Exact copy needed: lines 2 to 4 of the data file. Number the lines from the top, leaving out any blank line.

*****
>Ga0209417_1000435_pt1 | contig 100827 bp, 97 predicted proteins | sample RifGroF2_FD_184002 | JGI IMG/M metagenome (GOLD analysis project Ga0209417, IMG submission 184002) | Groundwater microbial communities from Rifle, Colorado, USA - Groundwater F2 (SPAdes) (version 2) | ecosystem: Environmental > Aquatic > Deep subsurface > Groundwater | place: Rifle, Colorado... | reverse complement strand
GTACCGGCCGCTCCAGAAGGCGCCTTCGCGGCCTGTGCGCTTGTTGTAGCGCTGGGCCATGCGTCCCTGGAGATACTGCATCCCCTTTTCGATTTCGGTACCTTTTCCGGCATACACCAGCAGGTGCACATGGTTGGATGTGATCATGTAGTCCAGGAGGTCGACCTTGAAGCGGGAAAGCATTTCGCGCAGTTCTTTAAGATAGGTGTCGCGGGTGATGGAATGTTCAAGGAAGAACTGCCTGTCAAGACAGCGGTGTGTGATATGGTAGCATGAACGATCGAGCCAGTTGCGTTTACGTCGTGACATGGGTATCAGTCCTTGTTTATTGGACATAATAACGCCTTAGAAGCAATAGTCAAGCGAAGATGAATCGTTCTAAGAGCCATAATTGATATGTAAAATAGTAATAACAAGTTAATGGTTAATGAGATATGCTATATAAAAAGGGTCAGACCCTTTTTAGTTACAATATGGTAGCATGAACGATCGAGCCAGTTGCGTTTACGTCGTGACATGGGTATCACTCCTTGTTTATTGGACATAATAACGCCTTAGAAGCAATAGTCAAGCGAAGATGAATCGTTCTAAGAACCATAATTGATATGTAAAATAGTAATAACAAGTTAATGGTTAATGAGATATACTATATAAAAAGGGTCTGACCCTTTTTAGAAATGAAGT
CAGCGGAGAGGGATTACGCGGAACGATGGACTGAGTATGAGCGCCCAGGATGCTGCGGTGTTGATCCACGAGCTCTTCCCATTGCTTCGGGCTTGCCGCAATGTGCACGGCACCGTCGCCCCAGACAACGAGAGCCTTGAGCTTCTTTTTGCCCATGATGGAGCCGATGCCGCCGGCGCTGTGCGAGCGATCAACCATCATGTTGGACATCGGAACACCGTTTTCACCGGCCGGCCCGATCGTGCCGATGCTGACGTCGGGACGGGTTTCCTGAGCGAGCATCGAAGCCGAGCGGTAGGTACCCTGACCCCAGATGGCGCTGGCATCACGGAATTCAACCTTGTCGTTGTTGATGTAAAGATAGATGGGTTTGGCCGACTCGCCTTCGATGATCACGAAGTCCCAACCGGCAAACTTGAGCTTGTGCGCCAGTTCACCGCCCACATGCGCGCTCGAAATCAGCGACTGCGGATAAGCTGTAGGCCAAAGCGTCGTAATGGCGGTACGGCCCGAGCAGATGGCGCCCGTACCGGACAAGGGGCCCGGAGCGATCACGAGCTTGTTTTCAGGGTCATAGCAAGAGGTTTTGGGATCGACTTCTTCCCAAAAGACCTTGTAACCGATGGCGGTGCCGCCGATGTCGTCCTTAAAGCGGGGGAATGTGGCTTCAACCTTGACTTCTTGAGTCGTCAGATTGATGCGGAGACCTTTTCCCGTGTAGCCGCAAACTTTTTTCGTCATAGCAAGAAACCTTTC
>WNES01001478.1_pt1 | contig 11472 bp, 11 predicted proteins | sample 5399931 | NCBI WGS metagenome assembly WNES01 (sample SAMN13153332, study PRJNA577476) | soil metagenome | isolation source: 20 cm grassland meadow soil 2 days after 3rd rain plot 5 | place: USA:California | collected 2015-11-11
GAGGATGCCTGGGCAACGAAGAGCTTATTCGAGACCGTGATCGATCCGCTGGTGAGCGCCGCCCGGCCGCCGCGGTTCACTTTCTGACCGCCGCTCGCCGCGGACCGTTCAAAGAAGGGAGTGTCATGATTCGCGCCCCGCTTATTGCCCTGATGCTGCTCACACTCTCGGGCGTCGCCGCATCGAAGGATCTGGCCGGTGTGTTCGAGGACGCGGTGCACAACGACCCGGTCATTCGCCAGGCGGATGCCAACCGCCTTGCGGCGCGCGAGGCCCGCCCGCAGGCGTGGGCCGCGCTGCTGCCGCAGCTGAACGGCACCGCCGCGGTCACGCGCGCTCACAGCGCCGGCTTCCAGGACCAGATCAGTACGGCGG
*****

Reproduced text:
GTACCGGCCGCTCCAGAAGGCGCCTTCGCGGCCTGTGCGCTTGTTGTAGCGCTGGGCCATGCGTCCCTGGAGATACTGCATCCCCTTTTCGATTTCGGTACCTTTTCCGGCATACACCAGCAGGTGCACATGGTTGGATGTGATCATGTAGTCCAGGAGGTCGACCTTGAAGCGGGAAAGCATTTCGCGCAGTTCTTTAAGATAGGTGTCGCGGGTGATGGAATGTTCAAGGAAGAACTGCCTGTCAAGACAGCGGTGTGTGATATGGTAGCATGAACGATCGAGCCAGTTGCGTTTACGTCGTGACATGGGTATCAGTCCTTGTTTATTGGACATAATAACGCCTTAGAAGCAATAGTCAAGCGAAGATGAATCGTTCTAAGAGCCATAATTGATATGTAAAATAGTAATAACAAGTTAATGGTTAATGAGATATGCTATATAAAAAGGGTCAGACCCTTTTTAGTTACAATATGGTAGCATGAACGATCGAGCCAGTTGCGTTTACGTCGTGACATGGGTATCACTCCTTGTTTATTGGACATAATAACGCCTTAGAAGCAATAGTCAAGCGAAGATGAATCGTTCTAAGAACCATAATTGATATGTAAAATAGTAATAACAAGTTAATGGTTAATGAGATATACTATATAAAAAGGGTCTGACCCTTTTTAGAAATGAAGT
CAGCGGAGAGGGATTACGCGGAACGATGGACTGAGTATGAGCGCCCAGGATGCTGCGGTGTTGATCCACGAGCTCTTCCCATTGCTTCGGGCTTGCCGCAATGTGCACGGCACCGTCGCCCCAGACAACGAGAGCCTTGAGCTTCTTTTTGCCCATGATGGAGCCGATGCCGCCGGCGCTGTGCGAGCGATCAACCATCATGTTGGACATCGGAACACCGTTTTCACCGGCCGGCCCGATCGTGCCGATGCTGACGTCGGGACGGGTTTCCTGAGCGAGCATCGAAGCCGAGCGGTAGGTACCCTGACCCCAGATGGCGCTGGCATCACGGAATTCAACCTTGTCGTTGTTGATGTAAAGATAGATGGGTTTGGCCGACTCGCCTTCGATGATCACGAAGTCCCAACCGGCAAACTTGAGCTTGTGCGCCAGTTCACCGCCCACATGCGCGCTCGAAATCAGCGACTGCGGATAAGCTGTAGGCCAAAGCGTCGTAATGGCGGTACGGCCCGAGCAGATGGCGCCCGTACCGGACAAGGGGCCCGGAGCGATCACGAGCTTGTTTTCAGGGTCATAGCAAGAGGTTTTGGGATCGACTTCTTCCCAAAAGACCTTGTAACCGATGGCGGTGCCGCCGATGTCGTCCTTAAAGCGGGGGAATGTGGCTTCAACCTTGACTTCTTGAGTCGTCAGATTGATGCGGAGACCTTTTCCCGTGTAGCCGCAAACTTTTTTCGTCATAGCAAGAAACCTTTC
>WNES01001478.1_pt1 | contig 11472 bp, 11 predicted proteins | sample 5399931 | NCBI WGS metagenome assembly WNES01 (sample SAMN13153332, study PRJNA577476) | soil metagenome | isolation source: 20 cm grassland meadow soil 2 days after 3rd rain plot 5 | place: USA:California | collected 2015-11-11